A Midwest U.S. state should follow suit with several other states in the nation and pursue service classification for cloud computing, according to an unsigned editorial in one of that region’s biggest newspapers.
The Detroit News encourages legislators in Michigan to follow that track as a method of encouraging the growth and development of business, noting it is better to embrace the technology and clean up complex regulations rather than disregard the matter.
Such an effort would be pursuant with other drives in the Great Lake State, which has spawned stronger business ties and development. If cloud computing is considered under contract status rather than as a service, the state then applies taxes.
“Many states are making the determination on how to treat this new and growing technology, making it all the more important that Michigan clarify its tax intent,” Senator John Proos told the news source. “Taxing this service is the incorrect answer.”
Merging efforts with Senator John Pappageorge, Proos co-sponsored the legislation that advocates for a competitive job market, increased investment, and strong technological advancement, according to Proos’ website.
The Michigan senate has passed the measures, which are State Bills 335 and 336. The legislation now moves on to the House of Representatives.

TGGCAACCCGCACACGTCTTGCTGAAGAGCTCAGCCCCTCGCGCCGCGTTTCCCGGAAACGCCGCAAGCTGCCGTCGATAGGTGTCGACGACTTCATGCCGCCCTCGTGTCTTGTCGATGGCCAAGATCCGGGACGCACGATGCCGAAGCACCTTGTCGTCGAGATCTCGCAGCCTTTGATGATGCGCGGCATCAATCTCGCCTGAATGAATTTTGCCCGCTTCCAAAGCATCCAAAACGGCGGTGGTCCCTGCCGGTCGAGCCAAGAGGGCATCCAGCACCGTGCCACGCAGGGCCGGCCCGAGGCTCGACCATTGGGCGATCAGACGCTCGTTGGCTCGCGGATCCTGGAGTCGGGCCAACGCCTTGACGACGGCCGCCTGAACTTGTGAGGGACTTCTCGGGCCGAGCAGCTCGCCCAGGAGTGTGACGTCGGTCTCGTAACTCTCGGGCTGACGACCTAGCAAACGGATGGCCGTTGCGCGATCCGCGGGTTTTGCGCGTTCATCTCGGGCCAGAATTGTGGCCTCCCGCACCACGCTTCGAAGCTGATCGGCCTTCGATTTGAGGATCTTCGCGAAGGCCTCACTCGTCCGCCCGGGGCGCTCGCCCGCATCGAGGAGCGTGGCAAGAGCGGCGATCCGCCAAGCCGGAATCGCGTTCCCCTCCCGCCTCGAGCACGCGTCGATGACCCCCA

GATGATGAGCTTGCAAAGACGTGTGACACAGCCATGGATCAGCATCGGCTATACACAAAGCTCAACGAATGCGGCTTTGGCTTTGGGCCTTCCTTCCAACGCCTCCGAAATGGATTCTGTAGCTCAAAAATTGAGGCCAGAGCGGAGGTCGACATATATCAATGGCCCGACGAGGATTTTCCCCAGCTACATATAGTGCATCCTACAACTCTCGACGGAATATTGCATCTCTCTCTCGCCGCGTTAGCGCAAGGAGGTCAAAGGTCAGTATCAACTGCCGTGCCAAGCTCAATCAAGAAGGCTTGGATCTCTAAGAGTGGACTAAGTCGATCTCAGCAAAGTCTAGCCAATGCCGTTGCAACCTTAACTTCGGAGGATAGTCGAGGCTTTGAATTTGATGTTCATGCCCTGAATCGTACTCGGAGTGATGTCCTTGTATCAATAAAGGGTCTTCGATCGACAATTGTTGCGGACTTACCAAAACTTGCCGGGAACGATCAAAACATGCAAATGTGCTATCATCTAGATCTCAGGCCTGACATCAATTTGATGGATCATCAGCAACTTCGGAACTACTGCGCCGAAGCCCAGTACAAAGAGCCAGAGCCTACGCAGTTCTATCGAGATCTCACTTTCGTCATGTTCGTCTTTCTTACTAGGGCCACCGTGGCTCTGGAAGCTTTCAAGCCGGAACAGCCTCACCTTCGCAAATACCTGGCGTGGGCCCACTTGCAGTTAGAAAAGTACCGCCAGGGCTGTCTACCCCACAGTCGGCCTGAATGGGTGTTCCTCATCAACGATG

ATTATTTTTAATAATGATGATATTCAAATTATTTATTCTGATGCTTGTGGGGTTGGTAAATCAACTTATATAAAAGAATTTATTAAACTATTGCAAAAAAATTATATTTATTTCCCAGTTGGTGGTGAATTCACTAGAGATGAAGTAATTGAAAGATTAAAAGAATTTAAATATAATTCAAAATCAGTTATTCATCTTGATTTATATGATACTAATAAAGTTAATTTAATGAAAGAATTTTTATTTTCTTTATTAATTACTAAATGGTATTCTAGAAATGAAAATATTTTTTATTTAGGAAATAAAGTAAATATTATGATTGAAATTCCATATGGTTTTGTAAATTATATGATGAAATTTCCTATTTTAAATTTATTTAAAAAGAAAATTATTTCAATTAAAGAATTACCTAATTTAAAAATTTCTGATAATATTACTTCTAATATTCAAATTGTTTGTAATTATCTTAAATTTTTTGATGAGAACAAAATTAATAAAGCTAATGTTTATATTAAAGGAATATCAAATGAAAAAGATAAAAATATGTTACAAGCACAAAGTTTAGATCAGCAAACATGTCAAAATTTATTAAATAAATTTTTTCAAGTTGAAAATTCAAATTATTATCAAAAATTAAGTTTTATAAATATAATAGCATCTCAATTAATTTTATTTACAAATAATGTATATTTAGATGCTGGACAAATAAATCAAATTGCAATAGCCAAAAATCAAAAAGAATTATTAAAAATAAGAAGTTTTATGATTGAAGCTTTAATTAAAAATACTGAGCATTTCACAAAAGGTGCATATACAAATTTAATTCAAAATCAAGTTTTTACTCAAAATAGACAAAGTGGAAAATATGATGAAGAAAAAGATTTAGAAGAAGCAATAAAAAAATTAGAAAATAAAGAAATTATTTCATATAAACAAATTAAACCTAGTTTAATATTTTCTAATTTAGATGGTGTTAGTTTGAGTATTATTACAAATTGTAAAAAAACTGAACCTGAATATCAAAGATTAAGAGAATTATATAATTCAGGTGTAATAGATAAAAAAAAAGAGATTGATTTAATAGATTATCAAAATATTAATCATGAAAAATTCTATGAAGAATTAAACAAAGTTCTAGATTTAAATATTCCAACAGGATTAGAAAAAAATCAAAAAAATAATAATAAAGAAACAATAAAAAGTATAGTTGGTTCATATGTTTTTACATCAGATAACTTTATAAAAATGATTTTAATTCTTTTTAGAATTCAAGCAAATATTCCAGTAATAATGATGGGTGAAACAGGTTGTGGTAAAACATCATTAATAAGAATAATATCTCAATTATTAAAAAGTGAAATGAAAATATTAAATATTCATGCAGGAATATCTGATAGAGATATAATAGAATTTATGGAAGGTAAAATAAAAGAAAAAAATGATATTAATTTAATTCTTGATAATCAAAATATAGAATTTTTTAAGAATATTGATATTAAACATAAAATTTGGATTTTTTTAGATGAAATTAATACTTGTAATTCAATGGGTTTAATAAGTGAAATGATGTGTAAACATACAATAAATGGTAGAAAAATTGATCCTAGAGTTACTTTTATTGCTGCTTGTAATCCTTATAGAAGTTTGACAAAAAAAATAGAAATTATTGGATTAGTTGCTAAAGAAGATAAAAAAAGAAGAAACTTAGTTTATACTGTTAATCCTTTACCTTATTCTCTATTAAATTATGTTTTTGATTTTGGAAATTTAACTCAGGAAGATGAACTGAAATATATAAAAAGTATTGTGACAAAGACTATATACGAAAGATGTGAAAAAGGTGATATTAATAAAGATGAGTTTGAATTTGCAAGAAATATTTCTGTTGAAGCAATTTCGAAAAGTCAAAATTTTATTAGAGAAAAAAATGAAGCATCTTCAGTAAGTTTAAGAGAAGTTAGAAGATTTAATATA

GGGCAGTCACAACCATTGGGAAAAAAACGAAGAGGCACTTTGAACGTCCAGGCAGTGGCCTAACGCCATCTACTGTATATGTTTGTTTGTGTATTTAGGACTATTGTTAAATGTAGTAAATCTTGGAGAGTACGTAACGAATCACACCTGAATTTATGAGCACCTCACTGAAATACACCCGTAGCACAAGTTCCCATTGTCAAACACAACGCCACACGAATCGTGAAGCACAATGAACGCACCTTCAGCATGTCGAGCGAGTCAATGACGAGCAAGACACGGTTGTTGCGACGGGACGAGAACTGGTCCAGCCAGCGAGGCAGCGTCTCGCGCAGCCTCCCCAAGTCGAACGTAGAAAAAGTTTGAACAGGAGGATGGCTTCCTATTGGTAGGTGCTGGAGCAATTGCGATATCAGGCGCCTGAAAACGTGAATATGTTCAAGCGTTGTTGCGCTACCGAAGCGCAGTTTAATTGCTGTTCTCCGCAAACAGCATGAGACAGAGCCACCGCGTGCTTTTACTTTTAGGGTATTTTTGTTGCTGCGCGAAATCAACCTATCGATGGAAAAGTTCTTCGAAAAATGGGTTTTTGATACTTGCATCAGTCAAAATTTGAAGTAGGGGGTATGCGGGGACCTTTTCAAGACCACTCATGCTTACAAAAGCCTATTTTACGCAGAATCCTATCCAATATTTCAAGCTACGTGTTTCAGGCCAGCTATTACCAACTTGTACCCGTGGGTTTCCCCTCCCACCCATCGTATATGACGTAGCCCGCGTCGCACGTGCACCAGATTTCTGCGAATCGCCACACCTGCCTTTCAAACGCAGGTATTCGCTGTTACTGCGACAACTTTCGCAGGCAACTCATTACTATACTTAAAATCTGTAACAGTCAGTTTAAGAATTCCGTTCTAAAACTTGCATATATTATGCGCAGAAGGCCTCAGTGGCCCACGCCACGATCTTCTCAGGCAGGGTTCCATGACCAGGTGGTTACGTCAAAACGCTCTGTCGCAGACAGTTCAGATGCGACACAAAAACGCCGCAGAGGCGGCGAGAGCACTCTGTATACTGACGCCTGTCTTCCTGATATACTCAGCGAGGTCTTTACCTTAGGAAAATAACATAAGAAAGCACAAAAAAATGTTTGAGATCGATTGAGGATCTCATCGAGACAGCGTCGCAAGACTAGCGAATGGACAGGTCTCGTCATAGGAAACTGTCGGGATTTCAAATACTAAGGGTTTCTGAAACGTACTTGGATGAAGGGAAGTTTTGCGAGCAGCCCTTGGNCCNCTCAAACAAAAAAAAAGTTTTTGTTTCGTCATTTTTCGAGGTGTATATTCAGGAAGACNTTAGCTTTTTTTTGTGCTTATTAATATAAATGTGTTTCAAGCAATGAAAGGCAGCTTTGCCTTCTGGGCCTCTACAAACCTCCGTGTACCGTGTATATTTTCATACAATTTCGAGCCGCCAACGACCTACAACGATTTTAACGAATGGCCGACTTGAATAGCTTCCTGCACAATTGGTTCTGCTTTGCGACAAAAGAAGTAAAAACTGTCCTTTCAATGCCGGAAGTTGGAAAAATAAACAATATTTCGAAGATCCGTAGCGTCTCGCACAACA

Six other U.S. states earlier this year pegged cloud computing as a service, which drew in increased amounts of high-tech business. Those states are Nebraska, Mississippi, Idaho, Virginia, New York and Massachusetts.
The hitch in the Wolverine State finds its genesis in the state Treasury Department, which has not acceded to two lawsuits that resulted in cloud computing being identified as a service. The department said the appellate process is in operation for both rulings.
Attorney Gregory Nowak won those cases and he said he strongly believes that taxes should not be applied.
“The clearest policy would be to not tax these transactions,” the partner told the news source.
The editorial notes cloud computing will continue mushrooming, which underscores the importance of state treasury leaders’ acquiescence. That will encourage businesses to remain and plant roots in Michigan.
Both court decisions support that opinion, but the treasury department did not heed that direction. For that reason, the lawmakers should continue driving forward with efforts to have cloud computing as a service, the editorial states.
Doing so will underscore the importance of remaining competitive within the high-tech component of the state economy.